In evaluating its metrics, the company should be sure to select measures that are balanced. There are two primary axes of balance to consider: across stakeholders and across degree of predictability (i.e. leading vs. lagging). Both of these should be included in developing the performance management system.
Balance across stakeholders:
Companies serve many audiences. Public companies serve investors first and foremost; but, successful companies recognize that serving investors best is to serve well the customers, employees, and communities in which companies operate. Consequently, measuring the satisfaction of these stakeholders can be helpful in understanding whether the company is achieving its business objectives. Companies that consider only the various stakeholders can become unbalanced, which may ultimately lead to the company’s demise.
Balancing the Degree of Predictability:
Some measures are ‘lagging measures’ and tend to indicate the result of working processes. Financial measures are generally lagging measures. These offer little room for a company to change the poor processes that might result in poor financial performance. Case in point is quarterly earnings reporting. By the time a company posts their financials it is far too late to improve the bottom line for that quarter. In other words, managing a company with only financial measures is equivalent to driving a car by looking only in the rear view mirror!
Consequently, performance management programs should include a healthy dose of predictive or leading measures. Leading indicators provide an early warning system to help the company detect problems either before they occur or before their impact is significant. An example of the predictiveness of leading indicators can be found in understanding how out-of-stocks (a leading indicator) impact cash flow and sales (lagging indicators). When a company runs out of stock and an order is placed on backorder, the customer suffers a delay in receiving the product. The customer payment to the company may depend on the customer receiving the product; this delays cash coming to the company. The customer may do nothing immediately, but eventually the customer may switch suppliers, especially if stock outs are common. Implementing a measure that tracks stock-out situations closely will help warn the company well before the customer makes a move to a new supplier.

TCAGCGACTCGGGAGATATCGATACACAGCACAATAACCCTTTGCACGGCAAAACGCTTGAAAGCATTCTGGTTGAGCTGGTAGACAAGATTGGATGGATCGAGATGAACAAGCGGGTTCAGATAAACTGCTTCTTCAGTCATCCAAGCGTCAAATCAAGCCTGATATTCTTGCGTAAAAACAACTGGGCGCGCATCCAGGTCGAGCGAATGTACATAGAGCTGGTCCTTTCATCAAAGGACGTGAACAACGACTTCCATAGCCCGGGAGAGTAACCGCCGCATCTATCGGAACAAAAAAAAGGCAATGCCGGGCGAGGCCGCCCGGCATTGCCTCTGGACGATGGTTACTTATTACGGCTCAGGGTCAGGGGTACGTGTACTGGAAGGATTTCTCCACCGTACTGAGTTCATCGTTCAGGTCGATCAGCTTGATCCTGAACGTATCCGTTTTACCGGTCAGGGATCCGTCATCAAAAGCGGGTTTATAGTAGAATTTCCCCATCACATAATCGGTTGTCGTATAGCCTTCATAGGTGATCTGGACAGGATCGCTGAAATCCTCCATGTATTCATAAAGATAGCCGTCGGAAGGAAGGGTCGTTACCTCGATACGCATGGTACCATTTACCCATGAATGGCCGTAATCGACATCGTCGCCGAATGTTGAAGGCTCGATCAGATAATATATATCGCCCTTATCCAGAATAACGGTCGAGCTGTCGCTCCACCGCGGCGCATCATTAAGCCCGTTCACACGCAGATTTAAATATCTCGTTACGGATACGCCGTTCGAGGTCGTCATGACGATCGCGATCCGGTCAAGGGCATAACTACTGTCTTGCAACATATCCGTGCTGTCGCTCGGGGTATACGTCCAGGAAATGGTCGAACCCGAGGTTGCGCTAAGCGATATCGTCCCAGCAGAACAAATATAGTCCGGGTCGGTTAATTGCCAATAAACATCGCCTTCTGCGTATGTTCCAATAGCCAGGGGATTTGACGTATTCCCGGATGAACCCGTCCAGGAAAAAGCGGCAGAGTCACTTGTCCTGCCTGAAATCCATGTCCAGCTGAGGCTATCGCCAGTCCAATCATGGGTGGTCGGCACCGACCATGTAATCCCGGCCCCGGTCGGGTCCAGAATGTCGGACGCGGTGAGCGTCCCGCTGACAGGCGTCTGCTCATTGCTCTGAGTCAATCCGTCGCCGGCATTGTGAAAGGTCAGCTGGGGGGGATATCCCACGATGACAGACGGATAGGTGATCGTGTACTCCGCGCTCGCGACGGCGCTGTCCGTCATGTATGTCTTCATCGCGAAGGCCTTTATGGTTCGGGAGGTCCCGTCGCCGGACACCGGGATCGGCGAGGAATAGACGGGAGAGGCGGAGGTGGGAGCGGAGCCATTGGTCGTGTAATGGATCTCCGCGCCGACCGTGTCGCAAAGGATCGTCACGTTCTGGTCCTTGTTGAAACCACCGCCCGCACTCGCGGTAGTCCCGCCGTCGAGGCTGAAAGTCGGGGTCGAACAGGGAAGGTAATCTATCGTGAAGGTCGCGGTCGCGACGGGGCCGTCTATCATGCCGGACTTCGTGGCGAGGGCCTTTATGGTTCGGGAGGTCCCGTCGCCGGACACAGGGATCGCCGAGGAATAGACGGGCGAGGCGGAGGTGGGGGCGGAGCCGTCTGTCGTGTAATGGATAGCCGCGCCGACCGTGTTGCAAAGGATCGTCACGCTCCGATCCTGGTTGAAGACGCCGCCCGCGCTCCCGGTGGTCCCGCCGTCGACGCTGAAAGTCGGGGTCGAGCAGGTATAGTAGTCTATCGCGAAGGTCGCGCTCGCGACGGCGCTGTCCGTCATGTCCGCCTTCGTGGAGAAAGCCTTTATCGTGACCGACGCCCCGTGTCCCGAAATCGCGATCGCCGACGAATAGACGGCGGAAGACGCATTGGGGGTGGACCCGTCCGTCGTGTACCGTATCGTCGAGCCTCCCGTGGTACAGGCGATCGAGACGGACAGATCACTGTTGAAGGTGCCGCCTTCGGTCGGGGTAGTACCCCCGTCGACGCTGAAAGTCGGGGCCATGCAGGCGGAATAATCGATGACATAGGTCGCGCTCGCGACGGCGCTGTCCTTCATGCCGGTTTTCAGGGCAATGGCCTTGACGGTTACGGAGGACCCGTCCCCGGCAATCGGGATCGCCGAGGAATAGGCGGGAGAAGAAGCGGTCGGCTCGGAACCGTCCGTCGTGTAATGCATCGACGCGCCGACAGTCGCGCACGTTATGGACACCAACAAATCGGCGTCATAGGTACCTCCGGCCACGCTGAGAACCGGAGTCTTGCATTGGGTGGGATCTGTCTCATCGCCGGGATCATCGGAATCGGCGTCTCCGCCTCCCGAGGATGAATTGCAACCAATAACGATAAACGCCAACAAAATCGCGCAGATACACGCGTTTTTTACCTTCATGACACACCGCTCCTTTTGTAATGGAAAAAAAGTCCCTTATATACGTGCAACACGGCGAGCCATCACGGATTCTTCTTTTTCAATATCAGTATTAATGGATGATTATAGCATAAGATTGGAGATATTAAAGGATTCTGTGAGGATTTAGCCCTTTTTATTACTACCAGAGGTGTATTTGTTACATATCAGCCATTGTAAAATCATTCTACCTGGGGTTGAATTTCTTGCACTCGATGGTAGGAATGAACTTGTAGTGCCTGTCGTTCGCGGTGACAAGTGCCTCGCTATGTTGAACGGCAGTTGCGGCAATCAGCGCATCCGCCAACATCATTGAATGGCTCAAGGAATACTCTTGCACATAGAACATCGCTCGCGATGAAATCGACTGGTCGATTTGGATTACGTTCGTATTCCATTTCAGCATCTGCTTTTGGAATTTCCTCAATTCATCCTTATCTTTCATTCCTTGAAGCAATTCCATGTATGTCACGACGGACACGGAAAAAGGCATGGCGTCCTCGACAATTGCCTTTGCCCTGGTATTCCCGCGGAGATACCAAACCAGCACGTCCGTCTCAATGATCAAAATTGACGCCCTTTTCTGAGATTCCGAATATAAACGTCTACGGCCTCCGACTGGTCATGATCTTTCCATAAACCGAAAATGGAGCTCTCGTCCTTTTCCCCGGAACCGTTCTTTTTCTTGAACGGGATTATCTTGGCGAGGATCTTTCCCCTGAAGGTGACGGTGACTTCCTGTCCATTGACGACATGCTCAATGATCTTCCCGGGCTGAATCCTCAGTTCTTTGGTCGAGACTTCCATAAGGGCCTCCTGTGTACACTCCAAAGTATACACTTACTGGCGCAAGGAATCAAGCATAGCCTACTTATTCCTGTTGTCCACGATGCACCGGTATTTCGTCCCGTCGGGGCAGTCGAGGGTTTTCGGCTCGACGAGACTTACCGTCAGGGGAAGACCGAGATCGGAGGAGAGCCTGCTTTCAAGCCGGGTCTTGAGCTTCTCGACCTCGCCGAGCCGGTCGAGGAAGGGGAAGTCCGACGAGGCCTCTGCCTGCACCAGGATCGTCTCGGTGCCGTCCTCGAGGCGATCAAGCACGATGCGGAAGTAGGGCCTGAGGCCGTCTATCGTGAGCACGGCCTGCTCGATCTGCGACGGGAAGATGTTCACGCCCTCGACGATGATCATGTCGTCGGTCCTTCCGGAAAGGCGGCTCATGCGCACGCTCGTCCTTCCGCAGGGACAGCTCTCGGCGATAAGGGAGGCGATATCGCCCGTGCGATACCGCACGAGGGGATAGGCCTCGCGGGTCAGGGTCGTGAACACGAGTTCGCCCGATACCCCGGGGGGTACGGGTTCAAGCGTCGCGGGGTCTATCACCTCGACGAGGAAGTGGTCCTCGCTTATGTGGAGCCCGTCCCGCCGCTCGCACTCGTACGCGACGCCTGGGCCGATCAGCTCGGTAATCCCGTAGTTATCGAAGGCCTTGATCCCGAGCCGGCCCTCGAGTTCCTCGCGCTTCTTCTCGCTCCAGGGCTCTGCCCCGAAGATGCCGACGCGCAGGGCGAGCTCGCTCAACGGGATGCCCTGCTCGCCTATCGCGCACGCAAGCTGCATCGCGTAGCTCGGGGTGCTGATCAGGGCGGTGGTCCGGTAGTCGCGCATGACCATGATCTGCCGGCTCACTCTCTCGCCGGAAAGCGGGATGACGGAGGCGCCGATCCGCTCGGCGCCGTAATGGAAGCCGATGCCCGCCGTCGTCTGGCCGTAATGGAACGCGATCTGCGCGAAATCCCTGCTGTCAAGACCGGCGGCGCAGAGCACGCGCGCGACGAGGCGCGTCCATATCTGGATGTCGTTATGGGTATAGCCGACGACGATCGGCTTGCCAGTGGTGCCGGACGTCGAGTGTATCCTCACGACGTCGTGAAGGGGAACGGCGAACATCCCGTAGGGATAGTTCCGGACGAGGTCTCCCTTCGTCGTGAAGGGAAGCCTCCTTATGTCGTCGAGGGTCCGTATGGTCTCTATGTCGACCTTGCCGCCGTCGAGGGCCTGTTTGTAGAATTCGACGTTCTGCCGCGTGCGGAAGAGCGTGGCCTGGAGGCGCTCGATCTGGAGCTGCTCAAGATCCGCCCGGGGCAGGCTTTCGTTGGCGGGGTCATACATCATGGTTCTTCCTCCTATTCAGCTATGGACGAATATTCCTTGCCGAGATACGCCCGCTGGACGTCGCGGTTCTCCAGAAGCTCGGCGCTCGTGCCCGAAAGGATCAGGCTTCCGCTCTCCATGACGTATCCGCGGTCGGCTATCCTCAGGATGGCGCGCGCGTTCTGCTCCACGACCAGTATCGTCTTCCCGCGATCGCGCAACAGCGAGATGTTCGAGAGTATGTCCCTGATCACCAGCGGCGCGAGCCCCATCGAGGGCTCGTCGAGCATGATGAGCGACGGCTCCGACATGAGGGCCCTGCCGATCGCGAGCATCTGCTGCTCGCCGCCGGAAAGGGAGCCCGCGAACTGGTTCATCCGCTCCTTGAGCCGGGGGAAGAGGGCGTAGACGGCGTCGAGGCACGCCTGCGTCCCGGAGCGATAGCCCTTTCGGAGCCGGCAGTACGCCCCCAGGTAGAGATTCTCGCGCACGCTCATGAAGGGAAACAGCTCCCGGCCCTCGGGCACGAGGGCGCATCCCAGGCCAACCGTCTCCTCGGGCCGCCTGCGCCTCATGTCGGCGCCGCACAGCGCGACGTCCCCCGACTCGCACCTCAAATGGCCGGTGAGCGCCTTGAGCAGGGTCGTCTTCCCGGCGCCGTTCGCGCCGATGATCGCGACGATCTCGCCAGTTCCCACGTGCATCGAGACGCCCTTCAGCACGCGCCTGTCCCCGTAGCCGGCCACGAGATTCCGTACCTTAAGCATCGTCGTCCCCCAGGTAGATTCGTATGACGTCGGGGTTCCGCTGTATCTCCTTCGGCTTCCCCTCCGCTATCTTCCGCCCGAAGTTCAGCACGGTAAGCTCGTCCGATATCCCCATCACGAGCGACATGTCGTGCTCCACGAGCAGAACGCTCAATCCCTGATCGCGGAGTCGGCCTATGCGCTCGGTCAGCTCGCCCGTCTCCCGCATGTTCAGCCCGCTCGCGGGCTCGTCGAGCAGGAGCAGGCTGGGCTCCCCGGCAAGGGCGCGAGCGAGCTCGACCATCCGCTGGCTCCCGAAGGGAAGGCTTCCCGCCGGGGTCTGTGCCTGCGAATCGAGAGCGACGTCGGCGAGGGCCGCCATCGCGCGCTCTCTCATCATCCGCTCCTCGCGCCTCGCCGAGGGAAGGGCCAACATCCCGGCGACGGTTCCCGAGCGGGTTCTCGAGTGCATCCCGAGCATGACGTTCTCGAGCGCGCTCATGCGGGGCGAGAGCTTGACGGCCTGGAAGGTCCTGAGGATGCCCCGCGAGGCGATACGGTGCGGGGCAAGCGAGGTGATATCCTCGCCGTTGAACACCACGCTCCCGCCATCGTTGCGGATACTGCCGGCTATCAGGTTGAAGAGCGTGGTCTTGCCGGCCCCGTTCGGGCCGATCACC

The most popular balanced framework is the Kaplan and Norton Balanced Scorecard.
In their Harvard Business Review article and book, Kaplan and Norton provide a framework reminding companies to select metrics that take into consideration four key areas: financial, operational efficiency, customer, and people. Financial metrics get to the heart of serving investors; operational metrics get to the heart of running an efficient organization; customer metrics address operation performance in the customer's eyes, such as being on time, quality, etc.; and people metrics look at productivity. Their framework provides the company with an excellent view of performance and an early warning system to change course as needed if the processes are veering away from strategic objectives.